Li and Coire Dhorrcail

Rewilding on the Knoydart peninsula is bringing back native forest, bird song and a host of other species

Li and Coire Dhorrcail
Trees such as oak, birch, hazel, juniper and Scots pine are thriving again on Knoydart. Photo by Susan Wright

The John Muir Trust bought 3,000 acres of land on the remote Knoydart peninsula 30 years ago. Knoydart had suffered the fate of so much of Scotland. This included deforestation, clearance of the human population in the 1850s, large scale sheep farming and heavy grazing by deer. In 1987, the land was bare for the most part, grazed to the bone first by sheep and then by high populations of deer.

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There was a lack of seed source because there were so few trees, so the Trust had to plant thousands of trees by hand. This included Scots pine, birch, juniper, hazel, rowan, ash and oak. They fenced off the trees initially for protection. But the ambition was always to create a naturally regenerating woodland where deer could interact with the habitat they need.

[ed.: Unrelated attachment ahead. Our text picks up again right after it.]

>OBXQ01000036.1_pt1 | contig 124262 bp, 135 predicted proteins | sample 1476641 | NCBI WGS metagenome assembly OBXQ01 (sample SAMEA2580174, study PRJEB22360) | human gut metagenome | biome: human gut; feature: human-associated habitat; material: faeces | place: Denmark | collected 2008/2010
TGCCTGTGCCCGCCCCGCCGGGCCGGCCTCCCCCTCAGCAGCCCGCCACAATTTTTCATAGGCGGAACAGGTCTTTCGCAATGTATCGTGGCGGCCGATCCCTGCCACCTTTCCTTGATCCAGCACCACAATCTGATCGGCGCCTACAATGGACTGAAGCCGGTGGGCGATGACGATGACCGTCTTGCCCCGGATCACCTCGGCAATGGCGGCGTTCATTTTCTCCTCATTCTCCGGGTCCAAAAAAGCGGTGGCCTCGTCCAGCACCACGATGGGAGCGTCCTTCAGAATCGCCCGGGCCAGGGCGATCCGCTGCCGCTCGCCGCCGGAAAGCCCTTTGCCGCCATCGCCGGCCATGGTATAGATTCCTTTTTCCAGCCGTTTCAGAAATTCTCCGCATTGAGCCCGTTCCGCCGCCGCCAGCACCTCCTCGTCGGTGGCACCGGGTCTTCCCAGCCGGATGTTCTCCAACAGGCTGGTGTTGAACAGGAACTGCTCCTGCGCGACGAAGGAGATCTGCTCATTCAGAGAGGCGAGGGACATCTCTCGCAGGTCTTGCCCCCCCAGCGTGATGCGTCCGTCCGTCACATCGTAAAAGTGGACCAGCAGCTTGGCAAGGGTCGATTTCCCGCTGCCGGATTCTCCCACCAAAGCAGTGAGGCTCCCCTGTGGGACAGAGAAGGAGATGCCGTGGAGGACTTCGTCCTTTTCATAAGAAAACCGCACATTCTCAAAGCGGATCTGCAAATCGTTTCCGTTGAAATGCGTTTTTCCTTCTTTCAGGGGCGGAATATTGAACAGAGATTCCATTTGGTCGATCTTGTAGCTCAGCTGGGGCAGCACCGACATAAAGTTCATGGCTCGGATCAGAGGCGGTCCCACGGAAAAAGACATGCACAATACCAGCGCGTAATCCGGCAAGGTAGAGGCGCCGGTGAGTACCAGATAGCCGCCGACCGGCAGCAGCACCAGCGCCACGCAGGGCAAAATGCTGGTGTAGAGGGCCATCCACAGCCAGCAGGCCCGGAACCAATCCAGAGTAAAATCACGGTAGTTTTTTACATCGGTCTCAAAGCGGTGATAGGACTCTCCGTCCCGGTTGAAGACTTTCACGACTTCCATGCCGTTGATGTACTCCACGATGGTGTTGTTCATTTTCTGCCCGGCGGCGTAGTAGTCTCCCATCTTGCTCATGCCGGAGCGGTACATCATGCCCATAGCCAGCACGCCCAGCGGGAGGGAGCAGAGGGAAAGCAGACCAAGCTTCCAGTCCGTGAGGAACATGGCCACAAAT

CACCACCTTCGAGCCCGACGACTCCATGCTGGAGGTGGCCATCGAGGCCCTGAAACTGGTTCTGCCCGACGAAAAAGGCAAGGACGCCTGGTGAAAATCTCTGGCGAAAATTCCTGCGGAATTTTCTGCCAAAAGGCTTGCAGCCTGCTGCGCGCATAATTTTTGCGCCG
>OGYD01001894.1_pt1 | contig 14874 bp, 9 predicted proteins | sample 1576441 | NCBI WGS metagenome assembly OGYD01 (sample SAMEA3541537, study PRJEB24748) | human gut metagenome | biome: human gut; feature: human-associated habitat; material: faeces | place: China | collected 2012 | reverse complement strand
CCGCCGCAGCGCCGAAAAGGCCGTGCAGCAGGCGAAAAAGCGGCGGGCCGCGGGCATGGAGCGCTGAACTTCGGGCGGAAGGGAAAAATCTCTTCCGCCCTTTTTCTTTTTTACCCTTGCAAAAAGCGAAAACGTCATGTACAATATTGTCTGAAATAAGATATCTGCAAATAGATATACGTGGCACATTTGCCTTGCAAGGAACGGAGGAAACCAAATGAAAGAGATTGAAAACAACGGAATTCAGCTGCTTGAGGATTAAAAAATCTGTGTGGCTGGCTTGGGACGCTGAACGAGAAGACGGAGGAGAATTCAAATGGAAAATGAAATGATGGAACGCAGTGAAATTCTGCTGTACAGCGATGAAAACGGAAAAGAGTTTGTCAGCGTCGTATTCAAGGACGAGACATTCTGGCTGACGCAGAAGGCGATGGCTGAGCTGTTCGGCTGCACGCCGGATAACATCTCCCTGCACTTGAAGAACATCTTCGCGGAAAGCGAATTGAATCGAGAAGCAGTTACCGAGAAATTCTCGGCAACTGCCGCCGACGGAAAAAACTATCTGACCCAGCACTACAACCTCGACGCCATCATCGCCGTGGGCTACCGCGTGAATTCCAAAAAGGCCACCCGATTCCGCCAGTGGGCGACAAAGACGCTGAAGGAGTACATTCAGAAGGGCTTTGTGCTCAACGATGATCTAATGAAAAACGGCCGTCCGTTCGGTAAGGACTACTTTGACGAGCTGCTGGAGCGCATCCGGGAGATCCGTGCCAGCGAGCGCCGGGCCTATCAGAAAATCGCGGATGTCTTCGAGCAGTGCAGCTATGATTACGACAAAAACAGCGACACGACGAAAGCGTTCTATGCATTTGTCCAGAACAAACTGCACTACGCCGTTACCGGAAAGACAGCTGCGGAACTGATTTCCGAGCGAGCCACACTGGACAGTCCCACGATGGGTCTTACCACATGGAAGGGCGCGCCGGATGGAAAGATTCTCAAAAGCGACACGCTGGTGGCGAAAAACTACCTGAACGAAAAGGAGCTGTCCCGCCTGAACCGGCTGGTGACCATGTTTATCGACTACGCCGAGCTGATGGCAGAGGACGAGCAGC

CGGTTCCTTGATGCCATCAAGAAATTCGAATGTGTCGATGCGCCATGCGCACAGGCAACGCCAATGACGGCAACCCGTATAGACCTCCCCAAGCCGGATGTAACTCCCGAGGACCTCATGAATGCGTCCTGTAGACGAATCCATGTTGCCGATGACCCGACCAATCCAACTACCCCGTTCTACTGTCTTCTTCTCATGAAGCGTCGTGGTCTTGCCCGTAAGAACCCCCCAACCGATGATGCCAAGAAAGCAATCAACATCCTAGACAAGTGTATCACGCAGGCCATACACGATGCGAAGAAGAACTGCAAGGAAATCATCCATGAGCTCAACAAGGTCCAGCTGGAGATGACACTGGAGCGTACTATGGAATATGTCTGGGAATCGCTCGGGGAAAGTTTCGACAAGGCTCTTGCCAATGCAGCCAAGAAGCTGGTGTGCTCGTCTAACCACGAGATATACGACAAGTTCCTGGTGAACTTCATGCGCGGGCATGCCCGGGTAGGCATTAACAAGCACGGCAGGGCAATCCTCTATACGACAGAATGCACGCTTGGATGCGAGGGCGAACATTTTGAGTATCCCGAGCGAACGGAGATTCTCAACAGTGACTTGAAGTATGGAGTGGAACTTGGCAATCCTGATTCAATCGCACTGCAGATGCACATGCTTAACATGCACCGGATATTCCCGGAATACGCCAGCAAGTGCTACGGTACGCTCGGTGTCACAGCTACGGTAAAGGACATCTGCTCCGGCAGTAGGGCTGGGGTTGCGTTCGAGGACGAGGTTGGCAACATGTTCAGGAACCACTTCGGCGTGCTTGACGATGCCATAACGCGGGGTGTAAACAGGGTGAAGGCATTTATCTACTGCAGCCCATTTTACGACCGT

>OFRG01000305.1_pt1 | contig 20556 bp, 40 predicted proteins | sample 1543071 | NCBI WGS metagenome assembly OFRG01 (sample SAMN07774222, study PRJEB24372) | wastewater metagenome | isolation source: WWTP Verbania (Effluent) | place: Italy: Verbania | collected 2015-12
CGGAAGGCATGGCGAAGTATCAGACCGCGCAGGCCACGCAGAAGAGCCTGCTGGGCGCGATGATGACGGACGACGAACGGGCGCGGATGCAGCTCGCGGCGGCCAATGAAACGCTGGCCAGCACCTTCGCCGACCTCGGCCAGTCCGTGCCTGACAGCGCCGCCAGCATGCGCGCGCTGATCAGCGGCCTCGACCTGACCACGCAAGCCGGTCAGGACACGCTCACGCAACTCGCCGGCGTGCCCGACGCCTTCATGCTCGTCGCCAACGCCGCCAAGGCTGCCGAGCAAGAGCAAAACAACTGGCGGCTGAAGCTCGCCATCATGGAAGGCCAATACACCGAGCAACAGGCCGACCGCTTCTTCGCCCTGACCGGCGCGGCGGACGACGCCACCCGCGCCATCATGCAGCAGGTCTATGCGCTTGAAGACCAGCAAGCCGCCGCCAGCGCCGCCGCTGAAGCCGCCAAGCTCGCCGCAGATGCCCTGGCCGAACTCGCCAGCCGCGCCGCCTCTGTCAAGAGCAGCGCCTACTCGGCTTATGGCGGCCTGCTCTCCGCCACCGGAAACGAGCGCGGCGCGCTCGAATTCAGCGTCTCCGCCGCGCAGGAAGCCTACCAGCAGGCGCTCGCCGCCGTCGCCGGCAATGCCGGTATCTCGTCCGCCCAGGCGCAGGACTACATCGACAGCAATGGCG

Today, the planted trees tower above head height. The wind, birds and animals have blown and scattered their seed, expanding the woodland cover. The Trust has been able to remove part of the fence to allow deer in. By keeping the deer numbers at a level the land can sustain, the trees are able to regenerate. Wildlife that’s been missing for decades is now returning. This includes pine marten, roe deer, bats, insects and a whole host of birds. It’s small scale but this is true rewilding in action.

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